“Was it a Top 100 night?” Ian and Arno wanted to know. Guy Paterson-Jones and I had topped-out on Klein Winterhoek after climbing the legendary Oceans of Fear then raced down to link up with Ian and Arno who had climbed the frontal route. One big difference was that Guy and I had spent a grim night hanging in our harnesses on the wall and the guys wanted to know if it made it into my list of worst 100 nights on mountains. (It didn’t).
Guy and I were pretty-well broken after a tough 36 hours on this incredible route and I am tired as I write this, but this is a recent story that has its beginnings a long way back.
David and I couldn’t hold our alcohol. My brother was 19 and I was 18 when Tarquin Holt produced a bottle of brandy which we polished off around a camp fire at the original Klein Winterhoek campsite that George Londt and colleagues had used in 1920 when they made their legendary first ascent of Klein Winterhoek Frontal – at the time one of the leading routes in the world. Tony Lodge was an older straight-laced teetotaler and wasn’t impressed by our drunkenness. The next day, 14 October 1979, the four of us raced up the frontal route and we had our first sighting of the monstrous overhanging amphitheatre around the corner to the right. We were gobsmacked. No, something much more…
Ten weeks later Tony was dead. And having taken a long leader fall on Table Mountain onto my brother John, which almost killed John. With tears streaming down my face I had soloed to the scene and lowered Tony’s savaged body to the ground and then assisted with the rescue of an unconscious older brother.
With John convalescing in the embrace of the family home, David and I were back on Klein Winterhoek high up into the massive, horrifying overhanging wall. A week earlier I had begun my first year at UCT and a few weeks before that David had finished with his compulsory two-year stint in the damned military. We carried heavy, climbed hard and got mauled. On 21 February 1980 we turned tail and began our abseils off the wall. After several days of big effort the heat wave fixed us good and proper. Down at Tulbagh the temps were in the forties. On the wall I’m sure we were looking at 50° C. At the base of the wall we stripped naked and emptied our water stores over each other’s hyperthermic heads. How we might have done in milder conditions is anyone’s guess. It was tough going as we were disciples of Dave Cheesmond and Tony Dick, and this means we didn’t use pitons. And we didn’t have cams yet – they would only make their appearance in another year or so.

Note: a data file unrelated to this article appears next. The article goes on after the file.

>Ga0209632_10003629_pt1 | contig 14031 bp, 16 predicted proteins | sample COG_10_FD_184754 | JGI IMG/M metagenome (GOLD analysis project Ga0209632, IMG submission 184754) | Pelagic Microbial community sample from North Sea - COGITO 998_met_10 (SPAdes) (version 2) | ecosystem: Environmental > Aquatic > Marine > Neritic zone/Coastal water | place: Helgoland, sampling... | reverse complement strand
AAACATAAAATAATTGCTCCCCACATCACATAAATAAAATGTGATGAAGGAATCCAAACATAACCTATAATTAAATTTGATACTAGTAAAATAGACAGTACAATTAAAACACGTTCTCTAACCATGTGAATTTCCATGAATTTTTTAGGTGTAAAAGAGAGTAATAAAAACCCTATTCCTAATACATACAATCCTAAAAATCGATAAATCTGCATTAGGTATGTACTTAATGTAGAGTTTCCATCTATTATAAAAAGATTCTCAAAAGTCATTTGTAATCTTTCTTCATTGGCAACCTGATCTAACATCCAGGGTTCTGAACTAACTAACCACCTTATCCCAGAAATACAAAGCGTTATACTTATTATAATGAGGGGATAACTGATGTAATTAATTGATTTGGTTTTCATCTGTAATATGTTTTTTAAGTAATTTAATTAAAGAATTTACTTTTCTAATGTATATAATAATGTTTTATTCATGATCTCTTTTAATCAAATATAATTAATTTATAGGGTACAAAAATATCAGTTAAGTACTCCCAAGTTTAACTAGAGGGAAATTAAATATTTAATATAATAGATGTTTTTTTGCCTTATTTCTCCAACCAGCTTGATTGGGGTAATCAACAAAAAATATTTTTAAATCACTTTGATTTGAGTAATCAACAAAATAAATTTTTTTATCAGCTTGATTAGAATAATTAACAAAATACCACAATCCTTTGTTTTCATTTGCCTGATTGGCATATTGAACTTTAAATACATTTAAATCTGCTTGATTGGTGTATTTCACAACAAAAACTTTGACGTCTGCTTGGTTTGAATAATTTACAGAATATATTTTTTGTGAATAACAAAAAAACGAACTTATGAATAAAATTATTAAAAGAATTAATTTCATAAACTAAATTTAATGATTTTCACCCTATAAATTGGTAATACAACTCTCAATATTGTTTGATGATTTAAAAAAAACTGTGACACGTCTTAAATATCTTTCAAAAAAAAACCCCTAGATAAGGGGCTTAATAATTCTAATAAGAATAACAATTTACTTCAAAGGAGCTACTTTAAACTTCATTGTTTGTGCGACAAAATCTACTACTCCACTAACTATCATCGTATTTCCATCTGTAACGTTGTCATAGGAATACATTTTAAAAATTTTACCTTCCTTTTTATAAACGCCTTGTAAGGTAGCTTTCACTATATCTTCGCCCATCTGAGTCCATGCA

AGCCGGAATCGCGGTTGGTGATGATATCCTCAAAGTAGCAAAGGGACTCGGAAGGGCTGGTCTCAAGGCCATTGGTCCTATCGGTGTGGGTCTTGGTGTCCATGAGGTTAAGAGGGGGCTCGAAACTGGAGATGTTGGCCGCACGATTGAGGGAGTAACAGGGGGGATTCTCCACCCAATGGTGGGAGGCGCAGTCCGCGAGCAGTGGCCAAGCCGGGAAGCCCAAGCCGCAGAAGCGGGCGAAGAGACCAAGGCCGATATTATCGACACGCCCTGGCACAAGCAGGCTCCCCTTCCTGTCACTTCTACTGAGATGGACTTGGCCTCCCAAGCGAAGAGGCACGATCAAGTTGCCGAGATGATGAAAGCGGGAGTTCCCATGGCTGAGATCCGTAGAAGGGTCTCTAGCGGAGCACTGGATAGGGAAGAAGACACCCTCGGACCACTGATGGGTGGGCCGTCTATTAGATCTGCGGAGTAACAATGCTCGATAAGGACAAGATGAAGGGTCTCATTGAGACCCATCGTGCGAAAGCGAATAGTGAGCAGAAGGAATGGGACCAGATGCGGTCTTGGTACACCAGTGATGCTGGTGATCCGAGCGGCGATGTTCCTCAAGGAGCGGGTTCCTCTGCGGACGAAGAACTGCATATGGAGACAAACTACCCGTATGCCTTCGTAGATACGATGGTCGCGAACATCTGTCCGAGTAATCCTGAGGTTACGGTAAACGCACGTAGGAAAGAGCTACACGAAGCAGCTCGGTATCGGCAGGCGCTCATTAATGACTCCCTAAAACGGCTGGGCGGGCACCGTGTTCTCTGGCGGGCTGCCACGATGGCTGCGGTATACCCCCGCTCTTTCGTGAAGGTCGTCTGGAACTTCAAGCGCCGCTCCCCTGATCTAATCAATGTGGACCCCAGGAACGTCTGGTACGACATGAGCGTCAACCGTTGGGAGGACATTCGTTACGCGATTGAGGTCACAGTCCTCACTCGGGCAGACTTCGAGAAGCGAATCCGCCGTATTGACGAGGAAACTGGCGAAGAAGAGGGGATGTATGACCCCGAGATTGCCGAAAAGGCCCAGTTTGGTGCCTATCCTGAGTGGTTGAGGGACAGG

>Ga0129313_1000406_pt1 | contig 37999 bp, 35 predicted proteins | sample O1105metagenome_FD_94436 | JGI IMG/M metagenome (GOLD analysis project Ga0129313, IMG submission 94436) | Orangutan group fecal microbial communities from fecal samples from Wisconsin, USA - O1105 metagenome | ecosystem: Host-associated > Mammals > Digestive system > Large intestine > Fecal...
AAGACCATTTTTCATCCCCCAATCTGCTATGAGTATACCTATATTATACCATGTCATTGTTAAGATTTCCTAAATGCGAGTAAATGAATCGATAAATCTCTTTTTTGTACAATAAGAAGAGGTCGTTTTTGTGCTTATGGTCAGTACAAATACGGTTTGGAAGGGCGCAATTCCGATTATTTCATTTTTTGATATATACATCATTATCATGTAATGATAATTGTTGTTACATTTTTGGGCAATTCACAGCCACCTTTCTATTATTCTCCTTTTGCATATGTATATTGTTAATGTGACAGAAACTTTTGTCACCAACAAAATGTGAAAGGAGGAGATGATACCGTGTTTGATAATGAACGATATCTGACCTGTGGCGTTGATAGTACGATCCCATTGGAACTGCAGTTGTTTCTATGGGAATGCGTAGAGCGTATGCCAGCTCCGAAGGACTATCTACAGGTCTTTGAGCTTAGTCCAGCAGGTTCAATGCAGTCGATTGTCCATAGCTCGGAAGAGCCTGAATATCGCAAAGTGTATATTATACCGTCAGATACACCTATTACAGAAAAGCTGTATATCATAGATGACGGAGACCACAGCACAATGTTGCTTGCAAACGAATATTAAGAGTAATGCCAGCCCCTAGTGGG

Although Dave and I had pushed up the amphitheatre into virgin territory, this wasn’t the first action in the area. A couple of years earlier our buddies Dave Cheesmond, Chris Lomax and Greg Lacey had done a bracket-route around the right side of the amphitheatre that skirted the big overhangs. They had spent two days on the wall on their opening ascent of The Times They Are A-Changing.
Oceans of Fear. My god. What an incredible achievement. Greg had returned with the 16 year-old wunderkind Andy de Klerk and together over quite a number of days they made the first ascent of the amphitheatre by their legendary route Oceans of Fear. Just boggling. What a route. What a fear-trip. Dave and I were bleak. A few months later Chris was to watch Greg die. We were bleaker.
After the first ascent Andy had done the route again, with Wayne Claussen drafting him. After the Alpine accident Andy then did the most stupefying and stupendous thing when he soloed Oceans as his tribute to Greg. (Not long after Wayne pushed beyond the limit in a sump-dive in Cango IV).
Dave and I were back in 1985, this time with our old friend Andrew Lainis as well. We had all done a lot of big stuff in the intervening five years. David had climbed most of the famous routes in the Alps with John, and done a bunch of El Cap and Half Dome routes. He and two buddies had done their massive first ascent of the East Face of the South Tower of Paine in Patagonia while John, Chris and I at the same time did our first ascent of the colossal East Face of Paine Grande in the next valley. We did the hard yards by doing several days of ferrying gear from the orchards to the rock face. Things went swingingly and we were determined to do a big new route to the left of Oceans.
We based ourselves at High Camp beside the river and each day we pushed up the wall and fixed ropes before abseiling down and scrambling back down to camp for the night. On one occasion we made our camp fire too big and came very close to losing control of a mountain fire. But aside from that things went well for a few days; although I felt a bit hard done by each evening when David and Andrew would climb into their state of the art, locally-made Three Spears Gore-Tex bivvy bags. I would slither into my big orange Karrimor plastic bag and suffer all sorts of abuse.